DVD Review: Quatermass & the Pit, Pt. 2

Episode 2: The Ghosts

The story picks up just where it left off at the end of Part 1.

Is the object discovered in the pit of the Hobbs End construction site by Dr. Roney’s archaeological team more than 5 million years old? Preposterous, says Col. Breen. It can’t be very old–the non-metallic surface isn’t even corroded.

Professor Quatermass tries to scratch the surface with the diamond in his ring and finds it’s harder than diamond. While he’s kneeling down, he observes that there are odd projections on the sides of the hull that he guesses were used to hold external launching components similar to those his own rockets use, and that were ejected in flight.

While his Bomb Squad men have been busy digging out the object, Captain Potter has located the records for WWII bombing raids in the neighborhood and finds that nothing bigger than a few incendiaries landed here.

Most of the people living in Hobbs Lane had moved out before the construction project began, but one elderly couple a few doors down from the open construction pit remain. The local police are evacuating them now in the face of the bomb threat. Before they go, Captain Potter and Roney’s assistant Barbara Judd catch them to ask what they remember about the local bombings.

The abandoned houseThe Chilcots have been in their home since the first World War; Mrs. Chilcot can remember little “sparklers” incendiaries falling, but no large bombs.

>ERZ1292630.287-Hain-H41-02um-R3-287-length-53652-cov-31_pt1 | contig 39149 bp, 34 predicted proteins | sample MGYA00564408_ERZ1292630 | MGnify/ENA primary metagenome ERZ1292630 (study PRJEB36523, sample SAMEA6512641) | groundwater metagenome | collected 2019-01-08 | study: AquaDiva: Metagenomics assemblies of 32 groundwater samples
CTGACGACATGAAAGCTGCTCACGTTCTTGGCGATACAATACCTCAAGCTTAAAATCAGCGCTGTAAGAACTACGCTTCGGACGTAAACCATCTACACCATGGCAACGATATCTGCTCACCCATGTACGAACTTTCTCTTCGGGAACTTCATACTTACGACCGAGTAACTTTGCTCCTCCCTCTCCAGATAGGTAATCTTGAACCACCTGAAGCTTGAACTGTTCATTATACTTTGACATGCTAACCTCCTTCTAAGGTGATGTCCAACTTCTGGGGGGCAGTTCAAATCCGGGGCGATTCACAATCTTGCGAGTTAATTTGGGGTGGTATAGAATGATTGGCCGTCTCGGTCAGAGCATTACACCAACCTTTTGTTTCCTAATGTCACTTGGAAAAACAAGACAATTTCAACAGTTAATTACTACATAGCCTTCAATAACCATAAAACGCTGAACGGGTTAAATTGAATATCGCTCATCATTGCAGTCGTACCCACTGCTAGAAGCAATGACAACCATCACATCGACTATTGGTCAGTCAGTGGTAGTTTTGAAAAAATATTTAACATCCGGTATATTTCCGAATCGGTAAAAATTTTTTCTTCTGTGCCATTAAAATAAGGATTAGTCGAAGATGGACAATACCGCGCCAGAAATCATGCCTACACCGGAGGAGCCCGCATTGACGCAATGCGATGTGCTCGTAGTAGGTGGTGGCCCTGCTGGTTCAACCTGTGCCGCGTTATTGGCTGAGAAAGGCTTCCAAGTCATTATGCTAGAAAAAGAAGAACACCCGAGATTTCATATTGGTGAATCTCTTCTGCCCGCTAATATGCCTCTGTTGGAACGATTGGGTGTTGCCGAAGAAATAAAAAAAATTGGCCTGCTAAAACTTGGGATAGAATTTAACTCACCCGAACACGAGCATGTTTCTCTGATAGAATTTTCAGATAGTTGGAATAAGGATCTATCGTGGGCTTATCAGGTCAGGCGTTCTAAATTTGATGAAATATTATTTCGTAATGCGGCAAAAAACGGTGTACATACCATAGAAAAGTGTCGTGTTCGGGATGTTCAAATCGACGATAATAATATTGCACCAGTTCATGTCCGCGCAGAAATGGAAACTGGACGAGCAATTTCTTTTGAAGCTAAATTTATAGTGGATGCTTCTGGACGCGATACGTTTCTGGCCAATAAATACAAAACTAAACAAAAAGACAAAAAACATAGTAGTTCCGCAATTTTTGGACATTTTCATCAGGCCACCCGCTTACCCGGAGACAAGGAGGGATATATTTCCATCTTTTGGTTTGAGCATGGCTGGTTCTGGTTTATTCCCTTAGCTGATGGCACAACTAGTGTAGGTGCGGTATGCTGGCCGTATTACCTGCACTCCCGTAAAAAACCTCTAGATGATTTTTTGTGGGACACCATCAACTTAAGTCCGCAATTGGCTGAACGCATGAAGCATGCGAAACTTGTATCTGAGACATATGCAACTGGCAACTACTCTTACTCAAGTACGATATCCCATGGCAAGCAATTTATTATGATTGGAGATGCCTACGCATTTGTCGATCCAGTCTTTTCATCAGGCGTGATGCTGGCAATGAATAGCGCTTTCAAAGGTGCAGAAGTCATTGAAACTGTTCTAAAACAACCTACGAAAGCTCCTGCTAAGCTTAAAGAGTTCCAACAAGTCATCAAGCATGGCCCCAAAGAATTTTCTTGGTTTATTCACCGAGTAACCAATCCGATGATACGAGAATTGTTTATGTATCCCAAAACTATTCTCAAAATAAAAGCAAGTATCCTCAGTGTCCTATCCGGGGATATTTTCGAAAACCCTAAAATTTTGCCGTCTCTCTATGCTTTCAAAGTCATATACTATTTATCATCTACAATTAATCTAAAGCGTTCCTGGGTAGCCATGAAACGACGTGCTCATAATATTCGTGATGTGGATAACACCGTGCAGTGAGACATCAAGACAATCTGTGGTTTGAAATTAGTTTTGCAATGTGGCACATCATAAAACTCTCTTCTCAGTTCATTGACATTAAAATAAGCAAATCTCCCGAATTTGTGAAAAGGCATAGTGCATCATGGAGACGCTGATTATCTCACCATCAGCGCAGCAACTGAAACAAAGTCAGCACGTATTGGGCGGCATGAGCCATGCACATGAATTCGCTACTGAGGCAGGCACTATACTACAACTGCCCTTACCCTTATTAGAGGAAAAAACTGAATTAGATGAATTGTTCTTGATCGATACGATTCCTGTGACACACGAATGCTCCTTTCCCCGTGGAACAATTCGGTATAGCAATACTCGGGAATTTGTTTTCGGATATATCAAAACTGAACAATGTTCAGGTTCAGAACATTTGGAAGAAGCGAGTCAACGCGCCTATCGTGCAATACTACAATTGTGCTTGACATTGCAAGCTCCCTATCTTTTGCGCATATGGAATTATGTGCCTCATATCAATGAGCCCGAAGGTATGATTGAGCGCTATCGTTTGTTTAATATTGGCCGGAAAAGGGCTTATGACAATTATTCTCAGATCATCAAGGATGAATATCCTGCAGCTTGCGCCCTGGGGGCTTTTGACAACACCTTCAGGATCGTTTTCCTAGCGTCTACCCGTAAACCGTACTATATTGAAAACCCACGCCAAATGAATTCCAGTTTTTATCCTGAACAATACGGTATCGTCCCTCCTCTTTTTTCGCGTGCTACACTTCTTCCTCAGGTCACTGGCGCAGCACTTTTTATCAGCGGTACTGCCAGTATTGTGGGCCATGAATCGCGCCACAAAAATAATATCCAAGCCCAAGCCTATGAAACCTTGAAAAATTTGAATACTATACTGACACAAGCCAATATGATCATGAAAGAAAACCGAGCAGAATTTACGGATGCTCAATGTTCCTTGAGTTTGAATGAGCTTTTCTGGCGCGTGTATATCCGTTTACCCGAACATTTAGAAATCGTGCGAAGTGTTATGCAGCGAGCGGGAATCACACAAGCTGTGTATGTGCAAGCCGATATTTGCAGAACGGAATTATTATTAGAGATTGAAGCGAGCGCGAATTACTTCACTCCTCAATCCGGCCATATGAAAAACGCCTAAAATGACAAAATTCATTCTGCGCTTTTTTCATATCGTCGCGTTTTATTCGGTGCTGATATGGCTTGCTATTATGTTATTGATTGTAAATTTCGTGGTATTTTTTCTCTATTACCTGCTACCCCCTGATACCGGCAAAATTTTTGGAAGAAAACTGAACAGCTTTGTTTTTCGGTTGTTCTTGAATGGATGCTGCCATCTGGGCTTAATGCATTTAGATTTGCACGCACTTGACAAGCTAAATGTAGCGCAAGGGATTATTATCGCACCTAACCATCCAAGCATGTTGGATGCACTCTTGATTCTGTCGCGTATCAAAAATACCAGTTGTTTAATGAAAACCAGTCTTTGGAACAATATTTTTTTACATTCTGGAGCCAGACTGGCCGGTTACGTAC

What about the house next door? asks Potter, indicating the half-collapsed building between the Chilcots’s home and the construction pit. That looks like it was bomb-damaged.

No, says Mrs. Chilcot, that place was abandoned long before the war. The last occupants left it in 1927 and no one has wanted to live in it since–it has a reputation of being haunted. The story was in all the papers at the time.

The skull inside the shipThe Bomb Squad, in the meantime, has found an opening in the hull. The hatch is missing and the inside of the object is filled with dirt. They begin to clear this out, and almost immediately pull out another hominid skull, this one intact.

Dr. Roney takes charge of this find and carries it into the little shack he’s using as his office to clean it up. As he exalts over the very good condition of this new skull, he starts to say that it must have been protected by being inside the hull… then stops when he realizes the implications. How could such a fragile fossil not have been crushed when that huge thing landed?

When Barbara Judd and Capt. Potter return, Quatermass asks them what the elderly couple had to say. Barbara mentions the haunted house, which is practically over the pit site.

Colonel Breen has the object and surrounding area scanned with a Geiger Counter and finds signs of radioactivity in the clay–not high levels, but he thinks that everybody ought to leave until it’s been checked out. The Bomb Squad leaves for the night. Claw-marks on the wall.

Before he also departs, Quatermass decides to check out the haunted house, accompanied by a local Bobby who grew up in the neighborhood.

The 1927 haunting was before the policeman’s time, but he knows all about it from the stories he heard in his childhood. The people who last lived there reported odd bangs and bumps, and frightening figures seen. He shows Quatermass the kitchen, which was said to be the worst place. (This room, by the way, is the part of the house closest over the pit.) There are deep scratches on the wall like giant claw-marks sweeping downward.

As they are about to go, Quatermass thinks he hears something in the kitchen, but there’s nothing to be found when he and the Bobby investigate. Quatermass asks where the old couple went to.

The Chilcots are staying with a tea-leaf-reading friend, who is just about to tell their fortunes when Quatermass comes to call.